As I mentioned last week, Illinois decided not to subject Misericordia’s Developmental Training Program to “heightened scrutiny.”

  In its revised transition plan, the State explains what caused it to take DT off the heightened scrutiny list: “Of the 220 total comments, 70 expressed support for Misericordia’s continued participation in Illinois’ HCBS system, and expressed dismay that Misericordia had been considered for the list of sites to be submitted to CMS for heightened scrutiny.  As a response to this public input, and after reviewing other available evidence, including information gathered in Misericordia’s on-site visit and through follow-up correspondence with the setting, the State agrees that Misericordia does not have the effect of isolating individuals. On the strength of this evidence, the Plan has been revised to reflect that the State, in accordance with CMS guidance, has moved Misericordia from Category 4 [heightened scrutiny] to Category 1 [compliance with the CMS rule], so that it is no longer presumed to be institutional under the federal rule.”
Thus, it is clear that it was the comments submitted by our families that made the difference.  In fact, our families submitted almost one-third of all the comments submitted throughout Illinois.  Almost every family that has a family member living in a Misericordia CILA submitted a comment in support of DT.  In some cases families submitted several comments from parents and siblings.  The State’s response to our uniform voice shows the power we have when we act together.  Of course, the personalized information that each family included in their individual comment about the life their family member leads at Misericordia was extremely important.  This is the evidence that the State relied on to conclude that our DT program does not isolate individuals from the broader community.
Illinois’s revised transition plan also included an important statement regarding campus settings generally.  As expected there were a small number of comments submitted by “community” advocates arguing that campus settings should automatically be considered noncompliant with the CMS rule and should either be closed or excluded from receiving Medicaid waiver funding.  Illinois rejected this argument and supported the view that individuals should have choice:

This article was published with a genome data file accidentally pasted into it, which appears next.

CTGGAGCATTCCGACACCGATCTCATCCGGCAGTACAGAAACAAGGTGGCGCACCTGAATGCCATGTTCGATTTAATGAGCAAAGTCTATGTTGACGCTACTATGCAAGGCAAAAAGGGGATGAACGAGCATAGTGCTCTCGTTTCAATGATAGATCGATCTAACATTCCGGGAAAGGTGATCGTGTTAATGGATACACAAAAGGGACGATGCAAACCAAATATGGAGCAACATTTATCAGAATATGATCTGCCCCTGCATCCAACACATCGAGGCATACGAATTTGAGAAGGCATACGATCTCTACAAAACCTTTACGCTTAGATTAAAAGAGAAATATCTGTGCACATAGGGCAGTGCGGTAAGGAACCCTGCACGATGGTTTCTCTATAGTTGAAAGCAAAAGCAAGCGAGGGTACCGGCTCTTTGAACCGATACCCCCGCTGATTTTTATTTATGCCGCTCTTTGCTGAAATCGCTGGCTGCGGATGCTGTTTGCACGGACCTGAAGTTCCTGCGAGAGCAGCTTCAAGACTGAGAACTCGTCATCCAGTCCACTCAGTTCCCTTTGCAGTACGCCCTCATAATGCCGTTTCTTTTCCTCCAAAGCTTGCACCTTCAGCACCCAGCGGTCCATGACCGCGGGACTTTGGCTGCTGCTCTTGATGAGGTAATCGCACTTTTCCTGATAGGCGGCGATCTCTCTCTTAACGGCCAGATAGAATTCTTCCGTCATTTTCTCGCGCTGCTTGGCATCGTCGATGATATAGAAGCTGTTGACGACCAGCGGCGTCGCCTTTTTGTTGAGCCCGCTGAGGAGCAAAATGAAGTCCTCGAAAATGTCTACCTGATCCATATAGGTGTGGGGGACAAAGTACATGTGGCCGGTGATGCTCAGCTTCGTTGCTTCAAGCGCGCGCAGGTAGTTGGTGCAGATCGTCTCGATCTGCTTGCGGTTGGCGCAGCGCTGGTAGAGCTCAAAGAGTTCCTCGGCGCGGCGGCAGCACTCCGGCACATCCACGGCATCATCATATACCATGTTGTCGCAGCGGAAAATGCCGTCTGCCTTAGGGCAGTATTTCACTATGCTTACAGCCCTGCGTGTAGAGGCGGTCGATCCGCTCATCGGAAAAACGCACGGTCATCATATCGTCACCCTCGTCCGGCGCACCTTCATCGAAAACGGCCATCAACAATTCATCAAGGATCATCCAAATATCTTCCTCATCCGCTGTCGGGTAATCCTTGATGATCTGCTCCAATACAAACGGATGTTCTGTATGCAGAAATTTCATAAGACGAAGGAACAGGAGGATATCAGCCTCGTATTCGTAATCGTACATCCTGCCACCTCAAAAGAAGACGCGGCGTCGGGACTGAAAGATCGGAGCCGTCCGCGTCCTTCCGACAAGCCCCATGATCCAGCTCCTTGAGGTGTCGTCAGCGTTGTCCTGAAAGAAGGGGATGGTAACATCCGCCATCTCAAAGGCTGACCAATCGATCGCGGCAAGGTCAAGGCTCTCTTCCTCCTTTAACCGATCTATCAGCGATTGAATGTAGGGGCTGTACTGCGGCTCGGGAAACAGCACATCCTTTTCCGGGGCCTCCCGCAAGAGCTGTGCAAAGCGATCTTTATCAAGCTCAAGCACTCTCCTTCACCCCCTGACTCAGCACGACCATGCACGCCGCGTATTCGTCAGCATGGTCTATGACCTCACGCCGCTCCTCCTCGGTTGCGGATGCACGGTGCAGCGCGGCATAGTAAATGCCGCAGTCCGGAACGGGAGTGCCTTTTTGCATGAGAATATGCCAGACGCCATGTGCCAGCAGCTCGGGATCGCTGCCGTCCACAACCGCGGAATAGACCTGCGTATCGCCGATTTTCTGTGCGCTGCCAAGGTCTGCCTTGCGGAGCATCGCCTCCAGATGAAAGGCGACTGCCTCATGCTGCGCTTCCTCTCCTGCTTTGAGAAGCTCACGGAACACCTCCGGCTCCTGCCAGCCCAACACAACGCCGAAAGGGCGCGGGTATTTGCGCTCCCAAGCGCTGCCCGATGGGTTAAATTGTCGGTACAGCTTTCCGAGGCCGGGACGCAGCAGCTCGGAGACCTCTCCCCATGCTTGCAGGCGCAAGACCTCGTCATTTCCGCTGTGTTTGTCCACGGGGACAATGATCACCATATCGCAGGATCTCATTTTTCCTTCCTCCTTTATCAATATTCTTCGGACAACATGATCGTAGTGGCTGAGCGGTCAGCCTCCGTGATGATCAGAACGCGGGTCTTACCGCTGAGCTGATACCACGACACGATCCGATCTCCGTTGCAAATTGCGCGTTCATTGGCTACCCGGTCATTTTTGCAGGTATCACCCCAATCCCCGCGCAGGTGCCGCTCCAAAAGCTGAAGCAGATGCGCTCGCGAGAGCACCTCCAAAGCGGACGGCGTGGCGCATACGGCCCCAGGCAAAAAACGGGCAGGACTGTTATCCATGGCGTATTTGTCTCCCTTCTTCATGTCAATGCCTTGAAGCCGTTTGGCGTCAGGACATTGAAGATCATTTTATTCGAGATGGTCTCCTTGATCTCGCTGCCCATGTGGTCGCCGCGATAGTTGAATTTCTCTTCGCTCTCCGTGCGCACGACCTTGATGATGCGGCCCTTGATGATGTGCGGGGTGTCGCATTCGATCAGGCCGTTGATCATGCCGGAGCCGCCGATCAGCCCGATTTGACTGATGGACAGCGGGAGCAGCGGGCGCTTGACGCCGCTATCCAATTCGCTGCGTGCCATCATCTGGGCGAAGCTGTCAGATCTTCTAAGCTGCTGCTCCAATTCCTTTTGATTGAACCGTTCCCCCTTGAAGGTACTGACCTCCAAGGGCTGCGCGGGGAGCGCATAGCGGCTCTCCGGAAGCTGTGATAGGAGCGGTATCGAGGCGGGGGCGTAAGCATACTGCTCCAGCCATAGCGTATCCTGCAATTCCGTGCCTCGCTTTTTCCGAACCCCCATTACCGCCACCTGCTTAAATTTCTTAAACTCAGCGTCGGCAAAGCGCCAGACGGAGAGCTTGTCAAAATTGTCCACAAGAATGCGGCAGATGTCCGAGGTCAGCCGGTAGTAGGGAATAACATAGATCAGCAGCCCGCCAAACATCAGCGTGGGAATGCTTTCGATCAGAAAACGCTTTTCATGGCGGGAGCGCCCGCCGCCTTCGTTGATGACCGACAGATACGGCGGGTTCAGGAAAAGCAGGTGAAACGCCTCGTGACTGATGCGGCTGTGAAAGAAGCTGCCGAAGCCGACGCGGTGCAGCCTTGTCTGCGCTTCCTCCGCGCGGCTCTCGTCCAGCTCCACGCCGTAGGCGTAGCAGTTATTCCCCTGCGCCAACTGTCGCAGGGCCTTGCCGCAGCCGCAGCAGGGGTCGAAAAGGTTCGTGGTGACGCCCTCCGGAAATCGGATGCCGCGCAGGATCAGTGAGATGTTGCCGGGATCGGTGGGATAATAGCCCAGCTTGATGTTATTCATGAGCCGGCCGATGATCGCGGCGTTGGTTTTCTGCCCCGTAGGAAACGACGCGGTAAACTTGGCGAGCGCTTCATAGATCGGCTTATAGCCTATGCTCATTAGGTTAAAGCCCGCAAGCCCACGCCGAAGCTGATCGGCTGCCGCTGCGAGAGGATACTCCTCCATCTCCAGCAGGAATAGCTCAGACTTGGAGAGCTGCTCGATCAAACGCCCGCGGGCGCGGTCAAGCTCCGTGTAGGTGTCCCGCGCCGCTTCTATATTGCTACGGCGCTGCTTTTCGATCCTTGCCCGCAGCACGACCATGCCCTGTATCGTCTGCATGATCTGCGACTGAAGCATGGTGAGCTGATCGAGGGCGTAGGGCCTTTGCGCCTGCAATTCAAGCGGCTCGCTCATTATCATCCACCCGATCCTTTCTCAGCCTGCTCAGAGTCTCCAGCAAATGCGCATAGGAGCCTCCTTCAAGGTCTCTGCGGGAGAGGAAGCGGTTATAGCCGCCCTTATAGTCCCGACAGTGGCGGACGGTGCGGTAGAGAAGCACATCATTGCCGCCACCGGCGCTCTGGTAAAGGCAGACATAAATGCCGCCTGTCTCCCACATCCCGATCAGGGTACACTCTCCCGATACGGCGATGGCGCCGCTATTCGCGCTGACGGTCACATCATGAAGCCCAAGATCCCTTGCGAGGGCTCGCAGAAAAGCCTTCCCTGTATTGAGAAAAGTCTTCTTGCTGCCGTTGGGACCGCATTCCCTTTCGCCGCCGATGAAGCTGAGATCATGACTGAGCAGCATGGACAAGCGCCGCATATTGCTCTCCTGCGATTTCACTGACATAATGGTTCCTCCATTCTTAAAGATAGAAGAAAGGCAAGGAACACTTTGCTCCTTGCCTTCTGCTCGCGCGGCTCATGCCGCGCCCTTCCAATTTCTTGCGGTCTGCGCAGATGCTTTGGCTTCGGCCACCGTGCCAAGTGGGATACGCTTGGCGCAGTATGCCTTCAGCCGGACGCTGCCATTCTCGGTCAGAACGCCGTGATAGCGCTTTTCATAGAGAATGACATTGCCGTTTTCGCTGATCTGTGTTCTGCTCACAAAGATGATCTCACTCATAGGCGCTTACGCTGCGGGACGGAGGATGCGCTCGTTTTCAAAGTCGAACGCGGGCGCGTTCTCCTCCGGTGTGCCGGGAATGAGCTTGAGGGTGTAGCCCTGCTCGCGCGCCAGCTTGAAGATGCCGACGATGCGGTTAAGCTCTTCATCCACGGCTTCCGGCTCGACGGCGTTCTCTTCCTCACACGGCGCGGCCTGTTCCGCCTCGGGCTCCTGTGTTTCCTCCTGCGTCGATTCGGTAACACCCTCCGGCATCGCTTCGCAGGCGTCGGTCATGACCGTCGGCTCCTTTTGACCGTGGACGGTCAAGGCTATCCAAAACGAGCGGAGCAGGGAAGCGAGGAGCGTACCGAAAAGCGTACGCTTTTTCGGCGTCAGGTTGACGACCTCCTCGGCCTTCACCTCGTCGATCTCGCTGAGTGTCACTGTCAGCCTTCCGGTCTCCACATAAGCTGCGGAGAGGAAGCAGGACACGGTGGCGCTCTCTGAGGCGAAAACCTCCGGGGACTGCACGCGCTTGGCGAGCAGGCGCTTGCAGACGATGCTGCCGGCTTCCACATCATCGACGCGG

“The State disagrees with this position, for two reasons. First, one of the philosophical underpinnings of the HCBS Rule, and of LTSS provision in general, is that to the fullest extent possible clients should be accorded a choice in their mode and location of treatment. The wholesale exclusion of a category of setting would undercut this goal. Second, by allowing States to submit campus-based settings for heightened scrutiny approval and by allowing States to deem compliant non-isolating campus settings, CMS has indicated that it believes that some campus-based settings should be deemed compliant with the HCBS Rule. The course CMS has taken—to allow campus based settings to continue to participate in HCBS programs only where the State has determined they are non-isolating or CMS has approved them through heightened scrutiny—ensures that those settings will be examined closely for compliance while also ensuring that truly integrated campus settings will continue to be able to serve clients.”
Misericordia is very grateful that our families once again responded to our call for action.  We will call on you to act only when an issue is of such importance to your family members that our government officials must hear your voice.  It is very comforting to know that when we do call on you, you respond, and when you act, your government responds.  This is how democracy is supposed to work.
Scott Mendel (This email address is being protected from spambots. You need JavaScript enabled to view it.)